I've made it into the low 70s for my Agent level as I write this, and I've learned some things that I wish I had known at lower levels. One of the concepts that eluded me at earlier levels was how the different class advantages/disadvantages worked. I'm pretty much figured it out now (mostly), and so I'm writing this to give novice and less experienced players an easy, no-gobbledygook resource to learn how the various advantages/disadvantages work. This is not going to be useful for the veteran players, but they can be useful to this guide by making comments, corrections and elaborations below. Thanks!
(For the math and symbol impaired: > means "stronger than." Readers will notice a good bit of repetition, as this is designed more for an at-a-glance reference guide than anything else. "He" is used for convenience; all classes have powerful male and female characters. And a note for the statistical analysts in the bunch, I'm deliberately not including percentages in the post. That's part of the "easy, no-gobbledygook" part. Those who want to know the percentages for increased damage, etc can easily find them.)
(Terminology note: if you haven't already learned it, the terminology is "buff" and "debuff." Buffs are advantages, debuffs are disadvantages. The game simply says the classes are "strong against" one and "weak against" another. And "buff/debuff" are used to describe effects that have nothing to do with classes. So don't feel bad about being a tad confused.)
Blasters > Bruisers
Blasters always hit for critical (think "maximum") damage when they hit a Bruiser. They generally ignore the Bruiser's defense, so that spiffy Iso chip you gave your Bruiser that ratcheted up his defense statistic won't have an effect. When a Bruiser strikes a Blaster, the Blaster immediately gains what is called Focused Attacks against the Bruiser, which is basically what I just told you -- hit for crit and ignore defense. And finally, if that wasn't enough, Blasters take reduced damage from Bruisers. The Bruiser who will hit the Scrapper, or even another class, like a runaway truck will give your Blaster a (relative) love tap. As always, this is relative; if Bruce Banner hits your Scrapper for 6000 points of damage and your Blaster for "only" 2500, unless you're playing at a higher level than I am, it won't matter, as both of your players will be mashed flat.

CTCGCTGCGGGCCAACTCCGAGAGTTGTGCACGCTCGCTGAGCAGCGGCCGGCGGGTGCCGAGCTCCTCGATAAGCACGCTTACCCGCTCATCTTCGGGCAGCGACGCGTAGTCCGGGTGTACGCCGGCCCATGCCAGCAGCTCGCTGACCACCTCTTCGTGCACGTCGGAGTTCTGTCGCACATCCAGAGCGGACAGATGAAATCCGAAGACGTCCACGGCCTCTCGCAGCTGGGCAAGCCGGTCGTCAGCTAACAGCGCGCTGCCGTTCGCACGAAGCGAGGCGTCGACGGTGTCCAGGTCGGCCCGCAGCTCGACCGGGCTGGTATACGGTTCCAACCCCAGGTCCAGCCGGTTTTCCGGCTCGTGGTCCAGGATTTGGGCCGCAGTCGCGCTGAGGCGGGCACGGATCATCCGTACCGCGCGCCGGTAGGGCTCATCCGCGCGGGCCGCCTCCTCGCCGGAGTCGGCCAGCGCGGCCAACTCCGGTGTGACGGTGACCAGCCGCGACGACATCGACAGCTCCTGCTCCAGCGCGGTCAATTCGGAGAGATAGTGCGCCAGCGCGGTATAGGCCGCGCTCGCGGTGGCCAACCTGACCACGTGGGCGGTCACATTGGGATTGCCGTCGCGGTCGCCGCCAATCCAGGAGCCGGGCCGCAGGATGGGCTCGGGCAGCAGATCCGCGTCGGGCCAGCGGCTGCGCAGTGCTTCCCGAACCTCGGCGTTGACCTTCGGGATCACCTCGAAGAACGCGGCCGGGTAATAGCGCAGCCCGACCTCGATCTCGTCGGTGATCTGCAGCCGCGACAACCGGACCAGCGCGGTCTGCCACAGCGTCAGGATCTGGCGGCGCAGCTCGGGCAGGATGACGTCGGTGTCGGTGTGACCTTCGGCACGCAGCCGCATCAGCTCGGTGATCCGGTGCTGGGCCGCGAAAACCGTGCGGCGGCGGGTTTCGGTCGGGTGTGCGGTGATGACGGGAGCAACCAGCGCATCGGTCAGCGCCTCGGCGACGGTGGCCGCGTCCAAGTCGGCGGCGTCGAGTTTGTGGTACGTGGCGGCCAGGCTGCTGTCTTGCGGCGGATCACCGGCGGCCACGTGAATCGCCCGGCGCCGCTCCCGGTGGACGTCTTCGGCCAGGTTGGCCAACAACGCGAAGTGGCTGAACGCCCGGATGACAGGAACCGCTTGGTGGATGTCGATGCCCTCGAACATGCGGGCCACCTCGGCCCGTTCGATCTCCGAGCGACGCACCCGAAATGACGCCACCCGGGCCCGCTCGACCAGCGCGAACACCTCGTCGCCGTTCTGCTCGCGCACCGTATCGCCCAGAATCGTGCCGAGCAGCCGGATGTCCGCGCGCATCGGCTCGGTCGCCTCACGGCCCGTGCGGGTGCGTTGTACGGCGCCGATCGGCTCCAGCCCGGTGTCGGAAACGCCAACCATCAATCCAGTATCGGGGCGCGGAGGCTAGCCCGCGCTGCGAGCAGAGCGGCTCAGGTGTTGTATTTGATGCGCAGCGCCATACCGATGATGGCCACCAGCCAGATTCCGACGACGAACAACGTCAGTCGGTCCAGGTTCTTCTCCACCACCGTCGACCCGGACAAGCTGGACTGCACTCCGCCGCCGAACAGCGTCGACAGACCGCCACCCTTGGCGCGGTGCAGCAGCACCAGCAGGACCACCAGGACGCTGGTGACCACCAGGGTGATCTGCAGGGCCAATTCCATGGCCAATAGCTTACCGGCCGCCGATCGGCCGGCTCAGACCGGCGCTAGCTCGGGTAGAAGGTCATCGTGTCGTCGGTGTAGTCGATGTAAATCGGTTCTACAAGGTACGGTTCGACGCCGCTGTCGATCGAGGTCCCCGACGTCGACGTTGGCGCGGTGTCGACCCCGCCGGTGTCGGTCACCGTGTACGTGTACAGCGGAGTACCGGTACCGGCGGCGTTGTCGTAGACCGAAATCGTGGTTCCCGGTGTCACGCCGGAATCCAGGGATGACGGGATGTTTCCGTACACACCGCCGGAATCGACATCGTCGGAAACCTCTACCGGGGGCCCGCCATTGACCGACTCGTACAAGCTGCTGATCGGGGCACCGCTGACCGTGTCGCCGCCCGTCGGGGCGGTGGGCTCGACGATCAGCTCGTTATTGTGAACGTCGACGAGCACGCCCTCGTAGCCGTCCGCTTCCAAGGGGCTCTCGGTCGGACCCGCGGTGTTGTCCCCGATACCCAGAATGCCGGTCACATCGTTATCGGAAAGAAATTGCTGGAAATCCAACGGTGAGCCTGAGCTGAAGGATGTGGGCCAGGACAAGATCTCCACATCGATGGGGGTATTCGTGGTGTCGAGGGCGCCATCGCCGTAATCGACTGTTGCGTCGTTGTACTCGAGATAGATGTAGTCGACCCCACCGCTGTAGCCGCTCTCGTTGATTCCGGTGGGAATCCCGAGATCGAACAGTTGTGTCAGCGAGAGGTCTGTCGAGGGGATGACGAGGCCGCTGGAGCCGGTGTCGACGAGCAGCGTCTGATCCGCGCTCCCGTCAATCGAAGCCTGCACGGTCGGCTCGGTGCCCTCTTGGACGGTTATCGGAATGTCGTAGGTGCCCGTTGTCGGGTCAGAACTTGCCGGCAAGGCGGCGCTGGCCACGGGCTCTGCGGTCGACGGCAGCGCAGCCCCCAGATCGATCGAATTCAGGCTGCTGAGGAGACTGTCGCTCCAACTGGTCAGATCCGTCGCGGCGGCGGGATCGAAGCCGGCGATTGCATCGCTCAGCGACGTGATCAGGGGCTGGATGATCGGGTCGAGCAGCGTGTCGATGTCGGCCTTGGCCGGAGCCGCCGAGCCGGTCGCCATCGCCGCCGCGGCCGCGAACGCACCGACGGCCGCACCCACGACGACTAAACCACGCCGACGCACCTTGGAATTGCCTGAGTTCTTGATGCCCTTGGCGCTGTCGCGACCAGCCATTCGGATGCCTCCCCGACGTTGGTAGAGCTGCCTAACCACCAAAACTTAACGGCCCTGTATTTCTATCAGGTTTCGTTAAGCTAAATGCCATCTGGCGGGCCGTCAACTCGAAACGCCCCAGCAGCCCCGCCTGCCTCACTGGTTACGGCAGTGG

Tacticians > Blasters
Blasters trigger Tactical Maneuvers when they strike, or are struck by, a Tactician. Basically, this gives them a second turn during the round, which they can use for another attack, applying first aid, or whatever they choose to do. That extra turn doesn't always have to be directed at the Blaster that triggered it.
Very simple: Blasters should attack Bruisers unless there's a better reason to hit someone else, and should not hit Tacticians unless needful, to avoid triggering the dreaded Tactical Maneuvers. This, of course, won't last long, as the Tactician on the other side will scurry over to pop your Blaster the first chance he gets. Remember, area attacks such as Dr. Strange's Vapors of Valtorr will trigger Tactician Maneuvers just as fast as a single attack.
Bruisers > Scrappers
Probably the easiest to get your head around. Bruisers become Enraged, or "raged up" as some friends and I call it, when they hit, or get hit by, Scrappers. Basically, all of their stats inflate, most relevantly their Attack and Accuracy. Even better, Bruisers can "stack" Enraged two times, so the process is:
Normal --> Enraged --> Enraged x2 (wham!)
By the third round, your Bruiser should be in full-blown runaway truck mode. Bruisers will lunch up on Scrappers, hitting them with far more damage than they hit anyone else. It's become a rule of thumb in my playing (that I sometimes break) to not bring Bruisers to the party if there aren't Scrappers there. There are other character classes that can do more damage to "off" classes than Bruisers do to non-Scrappers. Again, that is not a hard-and-fast rule. If you have the Hulk, for example, and he "hulks up" a few times, he will "Hulk Smash" just about any other character class into a fine red mist, raged up or not. (And don't forget, a raged-up Bruiser can just as easily slap the socks off of another class.)